Israel Foreign Ministry to boycott event focused on spitting attacks against Christians
The Israeli Foreign Ministry will boycott a conference in Jerusalem next week that will focus on the growing wave of attacks by Jewish Israelis against Christians in Jerusalem, according to the organizers and Israeli Foreign Ministry officials.
Why it matters: It's a highly unusual decision. Israel's Foreign Ministry is the main government agency tasked with strengthening relations with the Christian world and Israel's ties with the different churches.
- The current Israeli government — the most right-wing in the country's history — includes far-right and ultranationalist ministers who have expressed Jewish supremacist views. Some of the supporters of these far-right parties are also known for their anti-Christian activities.
- The attacks — and the government's response — could also impact Israel's relationship with the Christian evangelical community, which Israeli governments, including the current one, have seen as a base of political support, particularly in the U.S.
Driving the news: In recent months, there has been a growing trend of attacks and harassment, including spitting and vandalism, by ultra-Orthodox and ultranationalist religious Jews against Christian nuns, priests and pilgrims in Jerusalem.
- Last Sunday, dozens of Israeli ultranationalist religious activists, including Jerusalem Deputy Mayor Aryeh King, demonstrated against a Christian prayer event for pilgrims near the Western Wall. Many of those who attended the event were evangelicals who prayed for Israel.
- Ultranationalist activists spat at the pilgrims, cursed them and some pushed them. According to the Haaretz newspaper, King said at the demonstration that Christians should have freedom of worship only inside churches.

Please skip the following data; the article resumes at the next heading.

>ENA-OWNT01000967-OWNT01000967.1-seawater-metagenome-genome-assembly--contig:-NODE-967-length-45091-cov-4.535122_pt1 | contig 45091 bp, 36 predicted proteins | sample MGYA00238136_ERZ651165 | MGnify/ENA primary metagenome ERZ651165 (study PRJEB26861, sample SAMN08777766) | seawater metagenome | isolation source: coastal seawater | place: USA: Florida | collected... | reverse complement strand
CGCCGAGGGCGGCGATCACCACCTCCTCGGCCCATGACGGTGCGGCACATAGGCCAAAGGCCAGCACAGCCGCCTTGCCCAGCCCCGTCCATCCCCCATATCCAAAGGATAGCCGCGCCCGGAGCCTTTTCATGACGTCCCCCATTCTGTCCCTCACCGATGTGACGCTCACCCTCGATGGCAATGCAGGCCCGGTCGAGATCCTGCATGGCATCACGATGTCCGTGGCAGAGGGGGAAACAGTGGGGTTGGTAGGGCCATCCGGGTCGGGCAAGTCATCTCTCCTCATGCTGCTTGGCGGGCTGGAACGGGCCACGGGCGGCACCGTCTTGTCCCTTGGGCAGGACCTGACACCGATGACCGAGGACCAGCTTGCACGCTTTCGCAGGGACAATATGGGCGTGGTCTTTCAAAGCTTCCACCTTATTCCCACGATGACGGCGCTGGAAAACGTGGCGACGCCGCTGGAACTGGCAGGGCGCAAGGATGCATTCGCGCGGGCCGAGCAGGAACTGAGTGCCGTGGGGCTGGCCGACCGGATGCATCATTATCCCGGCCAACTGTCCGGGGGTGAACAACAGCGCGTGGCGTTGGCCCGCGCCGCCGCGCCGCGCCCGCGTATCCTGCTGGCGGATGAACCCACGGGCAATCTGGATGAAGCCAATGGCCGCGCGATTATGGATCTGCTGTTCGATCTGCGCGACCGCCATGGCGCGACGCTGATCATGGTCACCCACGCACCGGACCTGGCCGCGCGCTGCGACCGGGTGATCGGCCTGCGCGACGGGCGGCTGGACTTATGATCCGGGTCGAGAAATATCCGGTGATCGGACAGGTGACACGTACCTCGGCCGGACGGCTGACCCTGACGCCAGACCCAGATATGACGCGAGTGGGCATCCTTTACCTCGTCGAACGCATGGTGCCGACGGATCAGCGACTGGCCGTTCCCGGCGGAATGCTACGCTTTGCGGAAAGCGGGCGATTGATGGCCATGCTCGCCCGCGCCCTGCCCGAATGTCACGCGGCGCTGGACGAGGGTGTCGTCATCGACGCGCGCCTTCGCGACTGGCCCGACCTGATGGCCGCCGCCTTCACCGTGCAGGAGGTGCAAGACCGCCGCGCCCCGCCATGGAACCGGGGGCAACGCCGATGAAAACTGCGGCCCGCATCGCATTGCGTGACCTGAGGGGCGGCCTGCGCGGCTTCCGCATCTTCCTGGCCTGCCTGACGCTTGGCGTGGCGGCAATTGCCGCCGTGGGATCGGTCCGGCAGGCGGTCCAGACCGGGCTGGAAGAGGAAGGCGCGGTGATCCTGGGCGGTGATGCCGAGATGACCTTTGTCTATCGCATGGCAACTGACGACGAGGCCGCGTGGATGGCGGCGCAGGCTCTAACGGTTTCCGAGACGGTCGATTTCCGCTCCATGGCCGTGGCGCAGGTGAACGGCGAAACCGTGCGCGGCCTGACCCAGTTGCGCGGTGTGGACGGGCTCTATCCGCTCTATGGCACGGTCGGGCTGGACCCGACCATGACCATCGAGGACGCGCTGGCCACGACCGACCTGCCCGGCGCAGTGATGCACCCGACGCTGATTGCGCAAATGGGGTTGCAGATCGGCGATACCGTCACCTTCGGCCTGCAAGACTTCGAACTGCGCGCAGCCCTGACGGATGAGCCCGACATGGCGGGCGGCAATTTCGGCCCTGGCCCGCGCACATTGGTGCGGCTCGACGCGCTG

State of play: The Israeli government has largely remained silent on the attacks. The Foreign Ministry tweeted on Monday condemning “any violation of freedom of religion and worship in Jerusalem” without specifically referring to the violent demonstration the day before.
- Emmanuel Nahshon, deputy director general of the Israeli Foreign Ministry for Public Diplomacy, tweeted last month a condemnation of the spitting attacks against Christians. Several hours after posting the tweet, he deleted it.
- Israeli officials told Axios the tweet was deleted on orders from the foreign minister’s office due to domestic political sensitivities with the ultra-Orthodox and ultranationalist parties in the coalition.
In response to the attacks, Yisca Harani, one of Israel’s leading experts on Christianity who has advised the Foreign Ministry in the past, organized an academic conference in Jerusalem.
- The conference, which is scheduled to take place in Jerusalem on June 16, is titled, “Why do (some) Jews spit on Gentiles."
- Harani told Axios she invited the heads of churches, foreign diplomats and representatives of Israeli government ministries and the Jerusalem municipality.
- “I got a call from a Foreign Ministry official who told Axios that the name of the conference is inappropriate and, therefore, they are not going to attend" the event, she said.
- Harani said other government ministries also got cold feet and haven’t confirmed their participation. “It is clear to me that this is a policy that comes from the top," she stressed.
What they're saying: An official at the Israeli Foreign Ministry said domestic political sensitivities played a role in the decision not to attend the conference.
- The Israeli Foreign Ministry said in a statement the decision not to attend was made due to the one-sided nature of the conference and its title. "This decision has nothing to do with politics," the statement said.
The big picture: High-level clergy in Jerusalem have blamed, at least in part, the far-right government, which includes ultranationalist ministers, for the growing wave of attacks.
- Archbishop Pierbattista Pizzaballa, the Latin patriarch of Jerusalem, said in an interview with an Italian newspaper in March that unlike in the past, he doesn’t have access to Israeli government ministers and has to speak to low-level officials. He said the reason is that some ministers don’t want to upset their political base.
- Nikodemus Schnabel, who presides over the Benedictine Abbey of the Dormition in Jerusalem, told the German newspaper Süddeutsche Zeitung that attacks against Christians have increased because "those who hate Christians now sit in the government."